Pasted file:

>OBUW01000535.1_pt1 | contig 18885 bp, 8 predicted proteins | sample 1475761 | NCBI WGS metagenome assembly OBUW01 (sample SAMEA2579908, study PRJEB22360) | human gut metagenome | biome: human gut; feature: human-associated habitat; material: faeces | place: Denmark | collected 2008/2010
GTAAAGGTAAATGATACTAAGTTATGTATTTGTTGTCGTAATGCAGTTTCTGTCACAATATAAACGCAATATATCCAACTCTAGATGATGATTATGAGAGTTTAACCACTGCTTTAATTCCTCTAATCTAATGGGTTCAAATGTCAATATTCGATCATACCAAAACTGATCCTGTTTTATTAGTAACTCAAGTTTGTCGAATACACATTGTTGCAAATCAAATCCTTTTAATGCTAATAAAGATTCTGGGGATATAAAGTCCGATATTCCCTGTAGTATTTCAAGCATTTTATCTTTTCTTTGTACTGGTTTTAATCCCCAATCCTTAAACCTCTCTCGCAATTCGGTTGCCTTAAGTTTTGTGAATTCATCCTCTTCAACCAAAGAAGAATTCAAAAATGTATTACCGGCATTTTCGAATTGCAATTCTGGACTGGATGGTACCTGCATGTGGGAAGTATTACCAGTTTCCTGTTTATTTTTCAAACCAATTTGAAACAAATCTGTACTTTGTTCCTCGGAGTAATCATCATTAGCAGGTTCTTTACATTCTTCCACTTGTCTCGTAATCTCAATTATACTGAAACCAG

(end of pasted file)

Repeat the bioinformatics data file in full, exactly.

>OBUW01000535.1_pt1 | contig 18885 bp, 8 predicted proteins | sample 1475761 | NCBI WGS metagenome assembly OBUW01 (sample SAMEA2579908, study PRJEB22360) | human gut metagenome | biome: human gut; feature: human-associated habitat; material: faeces | place: Denmark | collected 2008/2010
GTAAAGGTAAATGATACTAAGTTATGTATTTGTTGTCGTAATGCAGTTTCTGTCACAATATAAACGCAATATATCCAACTCTAGATGATGATTATGAGAGTTTAACCACTGCTTTAATTCCTCTAATCTAATGGGTTCAAATGTCAATATTCGATCATACCAAAACTGATCCTGTTTTATTAGTAACTCAAGTTTGTCGAATACACATTGTTGCAAATCAAATCCTTTTAATGCTAATAAAGATTCTGGGGATATAAAGTCCGATATTCCCTGTAGTATTTCAAGCATTTTATCTTTTCTTTGTACTGGTTTTAATCCCCAATCCTTAAACCTCTCTCGCAATTCGGTTGCCTTAAGTTTTGTGAATTCATCCTCTTCAACCAAAGAAGAATTCAAAAATGTATTACCGGCATTTTCGAATTGCAATTCTGGACTGGATGGTACCTGCATGTGGGAAGTATTACCAGTTTCCTGTTTATTTTTCAAACCAATTTGAAACAAATCTGTACTTTGTTCCTCGGAGTAATCATCATTAGCAGGTTCTTTACATTCTTCCACTTGTCTCGTAATCTCAATTATACTGAAACCAG